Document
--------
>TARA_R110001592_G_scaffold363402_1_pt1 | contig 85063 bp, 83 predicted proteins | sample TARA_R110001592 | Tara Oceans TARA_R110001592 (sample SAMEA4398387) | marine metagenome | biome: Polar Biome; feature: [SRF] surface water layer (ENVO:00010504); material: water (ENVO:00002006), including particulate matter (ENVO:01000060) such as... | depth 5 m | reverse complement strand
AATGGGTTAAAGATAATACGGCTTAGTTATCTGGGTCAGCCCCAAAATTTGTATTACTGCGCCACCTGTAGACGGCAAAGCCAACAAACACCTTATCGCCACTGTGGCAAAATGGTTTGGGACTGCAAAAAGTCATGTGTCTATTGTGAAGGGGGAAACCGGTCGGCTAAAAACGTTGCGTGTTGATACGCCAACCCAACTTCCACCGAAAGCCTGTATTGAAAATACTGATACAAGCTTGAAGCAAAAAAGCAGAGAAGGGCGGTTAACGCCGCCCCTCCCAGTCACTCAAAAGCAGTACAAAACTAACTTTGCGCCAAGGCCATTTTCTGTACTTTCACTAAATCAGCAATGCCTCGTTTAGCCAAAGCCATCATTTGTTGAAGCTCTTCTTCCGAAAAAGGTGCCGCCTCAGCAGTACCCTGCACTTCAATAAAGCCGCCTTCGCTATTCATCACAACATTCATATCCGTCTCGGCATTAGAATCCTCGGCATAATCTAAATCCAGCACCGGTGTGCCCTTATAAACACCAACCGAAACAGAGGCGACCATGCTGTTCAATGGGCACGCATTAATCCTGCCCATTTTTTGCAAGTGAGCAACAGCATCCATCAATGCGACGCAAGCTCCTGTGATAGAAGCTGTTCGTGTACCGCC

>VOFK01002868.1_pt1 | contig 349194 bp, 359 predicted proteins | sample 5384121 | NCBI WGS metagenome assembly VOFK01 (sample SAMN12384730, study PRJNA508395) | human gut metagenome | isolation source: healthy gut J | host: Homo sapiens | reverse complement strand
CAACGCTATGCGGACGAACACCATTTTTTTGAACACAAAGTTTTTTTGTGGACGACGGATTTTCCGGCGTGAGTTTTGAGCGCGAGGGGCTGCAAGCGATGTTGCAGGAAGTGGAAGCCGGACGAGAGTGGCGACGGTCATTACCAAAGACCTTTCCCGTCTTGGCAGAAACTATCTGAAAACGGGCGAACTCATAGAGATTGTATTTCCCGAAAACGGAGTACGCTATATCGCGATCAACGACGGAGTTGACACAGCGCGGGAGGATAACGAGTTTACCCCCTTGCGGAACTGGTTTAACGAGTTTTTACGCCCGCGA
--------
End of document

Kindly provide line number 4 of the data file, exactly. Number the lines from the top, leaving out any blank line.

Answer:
CAACGCTATGCGGACGAACACCATTTTTTTGAACACAAAGTTTTTTTGTGGACGACGGATTTTCCGGCGTGAGTTTTGAGCGCGAGGGGCTGCAAGCGATGTTGCAGGAAGTGGAAGCCGGACGAGAGTGGCGACGGTCATTACCAAAGACCTTTCCCGTCTTGGCAGAAACTATCTGAAAACGGGCGAACTCATAGAGATTGTATTTCCCGAAAACGGAGTACGCTATATCGCGATCAACGACGGAGTTGACACAGCGCGGGAGGATAACGAGTTTACCCCCTTGCGGAACTGGTTTAACGAGTTTTTACGCCCGCGA